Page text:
Getting Back on the Bike…

There are moments in our lives that we just cannot forget. Typically, my unforgettable moments are the “firsts” of something. The first adult book (Jurassic Park), my first dance (8th grade, horrible experience), and my first feeling of intense dislike for the State of Michigan (when my parents divorced and I had to spend every other weekend in Niles). Another one of my firsts was my first new bike. It was a green speckled Huffy. That was such a significant memory because prior to that, if I wanted to ride a bike I was forced to borrow one my sister’s bicycles. As you can imagine, as a boy, riding around on a Strawberry Shortcake bicycle was not an appealing thing.

This photo was found on a Yahoo image search, but it’s an exact replica to what my sisters had (if memory serves me accurately).

Another memorable time of mine is when I crashed and burned on that bike. Every time. I honestly remember every single accident, every moment of panic just before crashing, every injury and the pain associated with that injury. I also remember that I didn’t just lie on the ground and cry. I got up and got right back on the bike. 

That’s what humans do. We get back up, we persevere, we try again. You might be wondering why I’m talking about memories and bicycles when this should be a writing column. Well, faithful reader, keep calm and read on.

I haven’t written one word in my fourth book since the beginning of March. I was too busy working, then going home and editing a book for my publisher. As some of you know, all of that work amounted to nothing because my laptop was stolen. I had a backup of my fourth book, but not a recent one. Turns out that I lost about 6,000 words give or take a few hundred. In the grand scheme of things, things didn’t turn out that bad. 

I thought to myself that as soon as April hit, I’d get back into the writing grind. I had my backup laptop configured, I finally got Word all situated on it, I had it all figured out. As I’m writing this, it’s the fifth day into the month and I haven’t written a single word. There have been nights where I’ll open the document and just stare at it for a few moments before closing it again. As I do, I make a mental promise to work on it later, the next night, or at a more opportune time.

Every time I look at the document, all I can see is that flickering vertical line at the end of the document. It waits impatiently for me to move it with my words. If there are any writers reading this, then I’m sure you’ll understand what I’m going through.

It isn’t that I don’t know where I’m going in the story. Because I do. However, I can’t get over that loss of progress. It was done. It was written. It was perfect the way it was and it was how I wanted the story written. How can I write anything better?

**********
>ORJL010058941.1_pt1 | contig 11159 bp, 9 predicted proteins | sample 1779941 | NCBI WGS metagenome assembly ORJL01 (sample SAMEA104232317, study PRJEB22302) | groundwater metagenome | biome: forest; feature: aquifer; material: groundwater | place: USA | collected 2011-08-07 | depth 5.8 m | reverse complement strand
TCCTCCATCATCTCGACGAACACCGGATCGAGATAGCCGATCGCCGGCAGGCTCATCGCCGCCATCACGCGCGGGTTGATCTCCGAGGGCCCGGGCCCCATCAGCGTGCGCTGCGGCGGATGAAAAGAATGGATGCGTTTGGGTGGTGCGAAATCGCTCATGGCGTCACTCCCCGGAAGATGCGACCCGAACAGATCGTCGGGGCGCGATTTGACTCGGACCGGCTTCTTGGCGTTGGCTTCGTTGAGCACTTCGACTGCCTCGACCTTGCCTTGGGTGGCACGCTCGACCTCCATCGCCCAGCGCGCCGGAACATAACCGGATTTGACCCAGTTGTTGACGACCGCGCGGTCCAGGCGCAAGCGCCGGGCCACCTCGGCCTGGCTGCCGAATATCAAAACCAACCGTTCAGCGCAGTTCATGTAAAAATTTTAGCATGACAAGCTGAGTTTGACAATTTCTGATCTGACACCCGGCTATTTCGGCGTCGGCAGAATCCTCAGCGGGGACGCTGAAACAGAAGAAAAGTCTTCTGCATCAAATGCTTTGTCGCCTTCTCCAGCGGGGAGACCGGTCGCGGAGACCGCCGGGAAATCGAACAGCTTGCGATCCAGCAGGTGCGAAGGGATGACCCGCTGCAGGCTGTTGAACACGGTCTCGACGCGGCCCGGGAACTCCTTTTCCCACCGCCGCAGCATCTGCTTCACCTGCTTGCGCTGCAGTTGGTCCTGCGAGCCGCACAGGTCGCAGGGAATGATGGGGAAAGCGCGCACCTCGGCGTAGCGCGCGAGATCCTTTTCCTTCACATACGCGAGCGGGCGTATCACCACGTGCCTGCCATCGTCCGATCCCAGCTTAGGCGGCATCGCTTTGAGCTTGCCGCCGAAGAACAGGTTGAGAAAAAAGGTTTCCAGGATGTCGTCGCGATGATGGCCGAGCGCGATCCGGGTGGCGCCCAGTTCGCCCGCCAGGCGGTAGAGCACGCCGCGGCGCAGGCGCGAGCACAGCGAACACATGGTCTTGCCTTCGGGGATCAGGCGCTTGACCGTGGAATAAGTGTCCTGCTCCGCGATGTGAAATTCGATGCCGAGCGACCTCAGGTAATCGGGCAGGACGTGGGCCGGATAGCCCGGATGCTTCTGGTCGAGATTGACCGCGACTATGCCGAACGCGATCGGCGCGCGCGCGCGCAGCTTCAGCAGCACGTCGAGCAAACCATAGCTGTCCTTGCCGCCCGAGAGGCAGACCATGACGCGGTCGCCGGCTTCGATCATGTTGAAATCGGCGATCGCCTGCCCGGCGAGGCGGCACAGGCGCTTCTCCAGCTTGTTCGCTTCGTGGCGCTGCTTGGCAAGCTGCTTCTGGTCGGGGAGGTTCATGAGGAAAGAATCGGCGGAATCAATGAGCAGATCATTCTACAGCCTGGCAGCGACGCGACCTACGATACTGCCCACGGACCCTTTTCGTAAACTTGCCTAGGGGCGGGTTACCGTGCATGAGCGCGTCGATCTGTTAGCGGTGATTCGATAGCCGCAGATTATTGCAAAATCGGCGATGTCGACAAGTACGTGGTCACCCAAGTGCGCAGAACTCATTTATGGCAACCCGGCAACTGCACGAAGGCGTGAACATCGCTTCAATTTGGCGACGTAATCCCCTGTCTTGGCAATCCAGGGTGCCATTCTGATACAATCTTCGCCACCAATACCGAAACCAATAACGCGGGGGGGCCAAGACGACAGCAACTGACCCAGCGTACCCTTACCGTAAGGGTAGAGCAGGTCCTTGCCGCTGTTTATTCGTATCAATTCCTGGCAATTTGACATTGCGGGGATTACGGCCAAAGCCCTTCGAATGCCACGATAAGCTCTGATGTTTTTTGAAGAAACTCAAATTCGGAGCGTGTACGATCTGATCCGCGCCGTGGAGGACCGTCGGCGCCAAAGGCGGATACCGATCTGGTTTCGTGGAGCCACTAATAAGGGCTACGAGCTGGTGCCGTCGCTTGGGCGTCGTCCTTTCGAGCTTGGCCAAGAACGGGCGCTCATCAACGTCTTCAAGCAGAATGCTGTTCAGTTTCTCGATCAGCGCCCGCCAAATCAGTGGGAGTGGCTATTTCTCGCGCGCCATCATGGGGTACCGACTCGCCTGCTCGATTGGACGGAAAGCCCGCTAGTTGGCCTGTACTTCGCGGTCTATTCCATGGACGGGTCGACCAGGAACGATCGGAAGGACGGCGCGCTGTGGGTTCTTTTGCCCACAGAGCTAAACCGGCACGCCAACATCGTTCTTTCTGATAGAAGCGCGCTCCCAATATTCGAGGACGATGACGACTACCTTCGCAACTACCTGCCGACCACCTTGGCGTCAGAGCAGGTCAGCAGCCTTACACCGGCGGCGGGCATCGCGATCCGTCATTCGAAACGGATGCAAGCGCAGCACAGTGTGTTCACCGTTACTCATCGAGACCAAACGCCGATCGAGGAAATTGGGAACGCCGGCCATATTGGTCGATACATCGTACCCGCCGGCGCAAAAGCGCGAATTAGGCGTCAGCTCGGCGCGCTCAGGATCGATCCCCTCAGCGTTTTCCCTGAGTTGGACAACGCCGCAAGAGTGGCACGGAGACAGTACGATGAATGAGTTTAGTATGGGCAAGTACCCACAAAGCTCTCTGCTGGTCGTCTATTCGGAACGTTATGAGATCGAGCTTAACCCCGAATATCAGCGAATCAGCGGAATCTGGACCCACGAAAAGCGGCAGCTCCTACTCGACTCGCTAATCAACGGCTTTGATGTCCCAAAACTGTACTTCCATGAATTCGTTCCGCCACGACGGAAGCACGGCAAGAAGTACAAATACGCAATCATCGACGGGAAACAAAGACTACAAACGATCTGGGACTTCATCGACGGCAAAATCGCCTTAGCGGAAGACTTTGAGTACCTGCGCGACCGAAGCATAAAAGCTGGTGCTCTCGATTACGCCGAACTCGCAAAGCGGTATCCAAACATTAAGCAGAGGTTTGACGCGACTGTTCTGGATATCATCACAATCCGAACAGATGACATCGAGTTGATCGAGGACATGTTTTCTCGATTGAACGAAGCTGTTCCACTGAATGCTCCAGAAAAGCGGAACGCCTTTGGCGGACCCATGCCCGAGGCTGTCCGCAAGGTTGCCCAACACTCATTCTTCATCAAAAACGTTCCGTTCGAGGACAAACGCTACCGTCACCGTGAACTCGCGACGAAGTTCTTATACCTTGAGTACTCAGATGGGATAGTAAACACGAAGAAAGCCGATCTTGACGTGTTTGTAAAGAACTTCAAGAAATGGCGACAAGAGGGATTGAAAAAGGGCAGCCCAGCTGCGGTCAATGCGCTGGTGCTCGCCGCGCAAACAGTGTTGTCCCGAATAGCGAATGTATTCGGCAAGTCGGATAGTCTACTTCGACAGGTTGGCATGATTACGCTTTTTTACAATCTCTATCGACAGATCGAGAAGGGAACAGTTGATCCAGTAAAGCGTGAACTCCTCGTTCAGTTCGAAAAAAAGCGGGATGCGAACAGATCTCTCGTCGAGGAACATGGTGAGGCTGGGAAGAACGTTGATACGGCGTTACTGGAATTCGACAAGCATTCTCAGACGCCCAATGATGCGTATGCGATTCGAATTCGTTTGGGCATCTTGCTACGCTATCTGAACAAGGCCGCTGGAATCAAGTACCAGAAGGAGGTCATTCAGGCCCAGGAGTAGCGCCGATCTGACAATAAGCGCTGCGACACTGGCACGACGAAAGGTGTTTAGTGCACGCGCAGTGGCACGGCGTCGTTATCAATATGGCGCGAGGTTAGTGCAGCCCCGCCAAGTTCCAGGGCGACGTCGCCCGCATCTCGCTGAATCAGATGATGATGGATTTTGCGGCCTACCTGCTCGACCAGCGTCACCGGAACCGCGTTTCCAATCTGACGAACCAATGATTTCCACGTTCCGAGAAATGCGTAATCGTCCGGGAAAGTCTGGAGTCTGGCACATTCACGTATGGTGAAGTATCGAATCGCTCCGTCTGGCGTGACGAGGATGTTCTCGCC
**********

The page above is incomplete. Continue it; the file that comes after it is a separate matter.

Ultimately, that flashing vertical line represents my faith in my craft. It represents my wavering belief that I can write something equal to what was there before the theft. 

We all have something we struggle with in our lives. Relationships, addictions, ethics, morality, faith, the list could go on and on. I’ve struggled, and still struggle, with many of those issues. What can I say, I multitask. Currently, I’m struggling with self-doubt. See, self-doubt and I are old enemies. It’s one of those relationships where the foes sit down and drink coffee and play a game of chess. Like the end of the first X-Men film. Only one of us will win the battle, but it won’t be the last time we face off against each other. 

You would think by now I’d know my foe’s tricks and battle strategies. I’d be able to counter his attacks and strike back effectively. You’d think I’d be able to overcome him in the end. But no, I’m still struck by surprise when my enemy makes his opening move. I’m still initially paralyzed by the crippling effects of his attack. I’m too weak to counterattack. 

I’m just not enough. 

I wish I could end this rant on a good note. I wish I could tell you that everything was okay again and that I’ve triumphed over my Self-Doubt. I wish I could tell you that Michigan isn’t as “Pure” as Tim Allen says it is in his commercials.

But I don’t have a magic lamp and those three wishes will still remain that: wishes.

I will make a promise, to you all. I’ll keep trying to get back on that bike. Maybe when I start writing again, that’ll be another lifetime moment I’ll never forget. The first time I truly defeated my self-doubt.

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